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Aural Pleasure Review

Santana: 'Shape Shifter'

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Santana’s first release on his newly formed Starfaith label is a mostly instrumental tour-de-force that pays homage to the indigenous peoples of America while advocating for international recognition of the egregious wrongs done to native peoples worldwide. At its best, it has the fierceness of “Soul Sacrifice”-era Santana, the spectacular sound of Supernatural, and the challenging yet accessible nature of Heavy Weather-era Weather Report. Mostly written by Santana, collaborations in the album include a dead-on version of Senegal’s Touré Kunda’s “Dom” (Santana’s tasteful guitar replaces the original vocal line) and “Canela,” which features a solid Afro-Cuban piano by son Salvador. The songs have been collected by Santana since the 1990s but have a timeless quality to them. Besides the title song that opens the album with Santana’s voice channeling Native America, only one track has vocals: “Eres la luz” (You’re the Light), where Santana band singers Andy Vargas and Tony Lindsay take turns in a crowd-pleasing flamenco-meets-salsa I could perfectly live without. Yet, even at this sole syrupy moment, everything in Shape Shifter is so tightly executed one can only thank Santana for making an album that’s pretty darn close to what some of us have been begging of him for years.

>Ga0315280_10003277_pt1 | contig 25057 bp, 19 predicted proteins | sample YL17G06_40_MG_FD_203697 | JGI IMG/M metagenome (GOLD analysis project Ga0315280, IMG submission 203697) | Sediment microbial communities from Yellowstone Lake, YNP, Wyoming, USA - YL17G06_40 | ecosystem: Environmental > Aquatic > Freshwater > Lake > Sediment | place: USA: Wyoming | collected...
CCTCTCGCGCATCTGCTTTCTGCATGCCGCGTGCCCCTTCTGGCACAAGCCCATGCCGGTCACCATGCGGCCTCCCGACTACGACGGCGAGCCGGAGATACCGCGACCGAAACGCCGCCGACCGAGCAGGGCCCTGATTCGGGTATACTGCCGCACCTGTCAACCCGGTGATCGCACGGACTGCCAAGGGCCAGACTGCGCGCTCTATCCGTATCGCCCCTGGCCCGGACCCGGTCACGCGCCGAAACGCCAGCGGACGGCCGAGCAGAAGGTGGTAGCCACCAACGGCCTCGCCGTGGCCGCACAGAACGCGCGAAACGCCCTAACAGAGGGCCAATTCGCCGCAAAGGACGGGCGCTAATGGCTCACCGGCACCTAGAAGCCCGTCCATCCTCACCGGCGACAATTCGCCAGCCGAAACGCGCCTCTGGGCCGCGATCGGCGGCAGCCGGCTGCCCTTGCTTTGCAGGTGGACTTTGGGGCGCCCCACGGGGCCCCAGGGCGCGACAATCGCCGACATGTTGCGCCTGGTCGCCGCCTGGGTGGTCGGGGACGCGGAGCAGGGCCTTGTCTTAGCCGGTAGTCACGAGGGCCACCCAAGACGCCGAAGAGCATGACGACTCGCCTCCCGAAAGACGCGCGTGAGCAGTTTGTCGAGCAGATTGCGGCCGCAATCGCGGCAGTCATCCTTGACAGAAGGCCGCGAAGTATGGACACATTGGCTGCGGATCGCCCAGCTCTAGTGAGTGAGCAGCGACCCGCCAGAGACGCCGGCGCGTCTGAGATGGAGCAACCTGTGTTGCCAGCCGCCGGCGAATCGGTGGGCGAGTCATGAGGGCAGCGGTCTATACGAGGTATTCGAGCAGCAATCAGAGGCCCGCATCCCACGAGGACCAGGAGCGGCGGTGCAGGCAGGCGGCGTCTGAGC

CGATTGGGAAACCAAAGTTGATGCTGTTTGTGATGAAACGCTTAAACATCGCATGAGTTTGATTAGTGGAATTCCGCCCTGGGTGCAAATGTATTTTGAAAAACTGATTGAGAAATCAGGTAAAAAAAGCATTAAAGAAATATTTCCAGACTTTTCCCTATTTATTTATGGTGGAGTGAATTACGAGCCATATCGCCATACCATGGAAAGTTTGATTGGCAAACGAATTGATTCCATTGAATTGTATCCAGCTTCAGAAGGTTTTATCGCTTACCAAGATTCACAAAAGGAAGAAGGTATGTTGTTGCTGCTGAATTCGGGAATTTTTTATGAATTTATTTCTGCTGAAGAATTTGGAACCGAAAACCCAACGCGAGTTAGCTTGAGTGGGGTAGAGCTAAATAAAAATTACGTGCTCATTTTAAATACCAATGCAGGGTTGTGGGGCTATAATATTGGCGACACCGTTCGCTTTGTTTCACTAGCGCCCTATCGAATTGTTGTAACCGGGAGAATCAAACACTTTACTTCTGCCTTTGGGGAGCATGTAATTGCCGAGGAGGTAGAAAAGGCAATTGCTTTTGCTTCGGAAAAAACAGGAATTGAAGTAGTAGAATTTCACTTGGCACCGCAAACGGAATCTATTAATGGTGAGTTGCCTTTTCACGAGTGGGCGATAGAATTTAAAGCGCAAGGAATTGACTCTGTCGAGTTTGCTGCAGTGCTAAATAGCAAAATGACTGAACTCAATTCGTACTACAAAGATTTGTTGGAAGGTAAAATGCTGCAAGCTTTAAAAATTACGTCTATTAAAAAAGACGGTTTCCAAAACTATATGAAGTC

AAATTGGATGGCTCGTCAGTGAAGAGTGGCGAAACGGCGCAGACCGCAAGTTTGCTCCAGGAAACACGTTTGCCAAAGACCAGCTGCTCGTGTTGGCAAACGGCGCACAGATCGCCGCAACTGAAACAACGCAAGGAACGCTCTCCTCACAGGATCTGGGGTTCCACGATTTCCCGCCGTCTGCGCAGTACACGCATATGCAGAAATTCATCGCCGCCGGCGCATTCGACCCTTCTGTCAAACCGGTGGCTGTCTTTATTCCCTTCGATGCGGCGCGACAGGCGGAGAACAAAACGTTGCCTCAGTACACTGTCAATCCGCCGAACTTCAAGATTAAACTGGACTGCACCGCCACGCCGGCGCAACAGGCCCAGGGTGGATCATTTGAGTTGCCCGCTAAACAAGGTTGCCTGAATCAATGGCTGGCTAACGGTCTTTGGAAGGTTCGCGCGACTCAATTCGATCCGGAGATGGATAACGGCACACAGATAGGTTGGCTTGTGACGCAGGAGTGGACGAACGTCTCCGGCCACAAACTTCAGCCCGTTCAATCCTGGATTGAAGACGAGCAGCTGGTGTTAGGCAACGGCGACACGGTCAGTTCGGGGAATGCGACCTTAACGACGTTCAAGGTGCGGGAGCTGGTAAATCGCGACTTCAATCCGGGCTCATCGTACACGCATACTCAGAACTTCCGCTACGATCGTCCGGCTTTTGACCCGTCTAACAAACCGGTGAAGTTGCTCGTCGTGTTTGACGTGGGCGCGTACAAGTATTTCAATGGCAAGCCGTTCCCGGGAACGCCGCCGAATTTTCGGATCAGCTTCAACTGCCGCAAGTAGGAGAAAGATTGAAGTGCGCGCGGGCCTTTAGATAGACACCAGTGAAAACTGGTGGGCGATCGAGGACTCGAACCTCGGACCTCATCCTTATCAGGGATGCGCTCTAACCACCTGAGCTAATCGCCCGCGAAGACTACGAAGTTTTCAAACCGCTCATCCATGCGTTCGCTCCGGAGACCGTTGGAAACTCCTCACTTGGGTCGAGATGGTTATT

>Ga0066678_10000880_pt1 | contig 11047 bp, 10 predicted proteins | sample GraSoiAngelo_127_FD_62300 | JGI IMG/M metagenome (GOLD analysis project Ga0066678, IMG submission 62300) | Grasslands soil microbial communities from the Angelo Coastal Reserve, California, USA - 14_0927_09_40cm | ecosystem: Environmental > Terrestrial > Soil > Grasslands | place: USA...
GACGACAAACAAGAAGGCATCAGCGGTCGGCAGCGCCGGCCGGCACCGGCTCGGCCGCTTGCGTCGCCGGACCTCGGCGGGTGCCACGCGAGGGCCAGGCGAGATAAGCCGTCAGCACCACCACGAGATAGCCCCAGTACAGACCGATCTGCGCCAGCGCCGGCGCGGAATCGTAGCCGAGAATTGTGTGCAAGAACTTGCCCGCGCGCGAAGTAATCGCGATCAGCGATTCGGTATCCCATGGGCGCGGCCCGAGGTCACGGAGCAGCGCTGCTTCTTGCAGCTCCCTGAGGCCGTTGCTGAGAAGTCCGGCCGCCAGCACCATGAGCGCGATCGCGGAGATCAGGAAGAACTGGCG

★★★ ½ (out of 5 stars)

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